Lawmakers loyal to Venezuelan President Nicolas Maduro have lifted opposition leader Juan Guaido's immunity and authorized his criminal prosecution by the Supreme Court.
The move by the National Constituent Assembly paves the way for Guaido's potential arrest for allegedly violating the constitution when he declared himself interim president.
Critics of the controversial two-year-old constituent assembly say it was created to rubber-stamp Maduro's decisions and sideline the Guaido-controlled National Assembly.
The court requested that the rival assembly lift Guaido's immunity for usurping Maduro's powers after he declared himself interim president on January 23 -- a move which has been recognized by over 50 countries.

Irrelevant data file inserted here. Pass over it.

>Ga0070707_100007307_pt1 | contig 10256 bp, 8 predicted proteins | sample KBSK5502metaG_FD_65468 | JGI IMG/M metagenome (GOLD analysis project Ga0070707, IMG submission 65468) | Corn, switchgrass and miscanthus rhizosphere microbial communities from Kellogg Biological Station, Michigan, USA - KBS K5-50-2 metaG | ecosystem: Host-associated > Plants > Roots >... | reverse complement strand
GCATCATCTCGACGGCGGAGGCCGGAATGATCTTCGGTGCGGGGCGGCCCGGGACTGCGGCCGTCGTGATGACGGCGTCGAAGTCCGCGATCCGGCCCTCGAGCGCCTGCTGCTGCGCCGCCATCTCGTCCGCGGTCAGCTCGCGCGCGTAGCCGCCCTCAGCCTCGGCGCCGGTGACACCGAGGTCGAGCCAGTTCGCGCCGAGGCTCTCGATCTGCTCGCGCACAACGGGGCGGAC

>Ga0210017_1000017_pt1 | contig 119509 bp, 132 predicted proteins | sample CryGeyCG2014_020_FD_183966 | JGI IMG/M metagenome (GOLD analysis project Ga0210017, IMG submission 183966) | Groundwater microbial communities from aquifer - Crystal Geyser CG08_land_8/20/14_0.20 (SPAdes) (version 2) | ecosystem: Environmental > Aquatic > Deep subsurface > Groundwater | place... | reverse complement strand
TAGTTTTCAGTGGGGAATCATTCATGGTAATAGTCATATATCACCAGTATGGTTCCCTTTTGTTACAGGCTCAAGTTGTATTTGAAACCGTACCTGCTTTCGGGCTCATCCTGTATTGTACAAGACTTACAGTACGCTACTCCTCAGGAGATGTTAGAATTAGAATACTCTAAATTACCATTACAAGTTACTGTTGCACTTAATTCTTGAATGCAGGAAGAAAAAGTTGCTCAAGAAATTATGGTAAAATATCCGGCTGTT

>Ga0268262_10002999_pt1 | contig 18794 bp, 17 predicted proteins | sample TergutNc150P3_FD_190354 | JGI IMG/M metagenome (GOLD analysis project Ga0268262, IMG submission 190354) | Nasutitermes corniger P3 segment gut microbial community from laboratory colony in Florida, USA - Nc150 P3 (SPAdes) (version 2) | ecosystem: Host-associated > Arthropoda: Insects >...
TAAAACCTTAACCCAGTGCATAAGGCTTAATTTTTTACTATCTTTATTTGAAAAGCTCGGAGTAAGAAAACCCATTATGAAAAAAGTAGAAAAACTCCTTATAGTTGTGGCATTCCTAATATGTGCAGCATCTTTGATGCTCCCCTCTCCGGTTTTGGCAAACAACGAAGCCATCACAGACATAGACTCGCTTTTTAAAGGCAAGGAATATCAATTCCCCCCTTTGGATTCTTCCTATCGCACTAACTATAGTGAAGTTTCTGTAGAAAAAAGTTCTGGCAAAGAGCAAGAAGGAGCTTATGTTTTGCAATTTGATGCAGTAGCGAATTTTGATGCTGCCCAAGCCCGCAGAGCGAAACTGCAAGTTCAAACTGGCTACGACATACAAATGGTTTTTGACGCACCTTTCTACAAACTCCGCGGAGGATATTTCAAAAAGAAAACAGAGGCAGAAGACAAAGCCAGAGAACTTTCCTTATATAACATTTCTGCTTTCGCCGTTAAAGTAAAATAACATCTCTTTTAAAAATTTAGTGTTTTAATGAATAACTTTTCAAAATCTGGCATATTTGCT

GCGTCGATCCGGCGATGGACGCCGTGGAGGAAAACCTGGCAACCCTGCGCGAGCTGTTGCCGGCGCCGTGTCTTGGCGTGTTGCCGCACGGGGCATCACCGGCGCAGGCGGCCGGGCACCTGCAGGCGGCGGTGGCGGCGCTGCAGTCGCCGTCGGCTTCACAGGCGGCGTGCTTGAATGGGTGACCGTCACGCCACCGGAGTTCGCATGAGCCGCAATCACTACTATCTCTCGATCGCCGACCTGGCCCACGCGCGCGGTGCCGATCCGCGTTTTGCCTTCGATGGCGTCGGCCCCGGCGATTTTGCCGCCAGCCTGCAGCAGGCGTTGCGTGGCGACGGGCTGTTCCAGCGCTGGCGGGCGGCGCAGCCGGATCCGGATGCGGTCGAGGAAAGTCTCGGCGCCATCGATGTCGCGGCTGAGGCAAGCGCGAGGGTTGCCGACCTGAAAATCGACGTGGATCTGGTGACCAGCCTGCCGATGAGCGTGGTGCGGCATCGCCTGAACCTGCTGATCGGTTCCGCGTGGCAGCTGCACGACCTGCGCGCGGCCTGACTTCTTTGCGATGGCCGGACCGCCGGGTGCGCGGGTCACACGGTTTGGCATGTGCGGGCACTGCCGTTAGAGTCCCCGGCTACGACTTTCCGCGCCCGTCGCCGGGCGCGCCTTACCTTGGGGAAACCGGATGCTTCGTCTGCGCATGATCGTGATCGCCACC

Guaido had earlier voiced fears of being abducted by government agents following the court's request.
The April 2 court ruling cited Guaido's violation of a ban on his travel outside Venezuela when he visited neighboring countries last month.
Besides the political battle, Venezuela has been affected by three major blackouts in March, worsening already dire living and economic conditions in the country.
Maduro's government has blamed "terrorists" for the alleged attacks that have damaged the country's main hydroelectric power plant.
On March 31, Maduro announced 30 days of electricity rationing after his government said it was shortening the workday and keeping schools closed due to blackouts.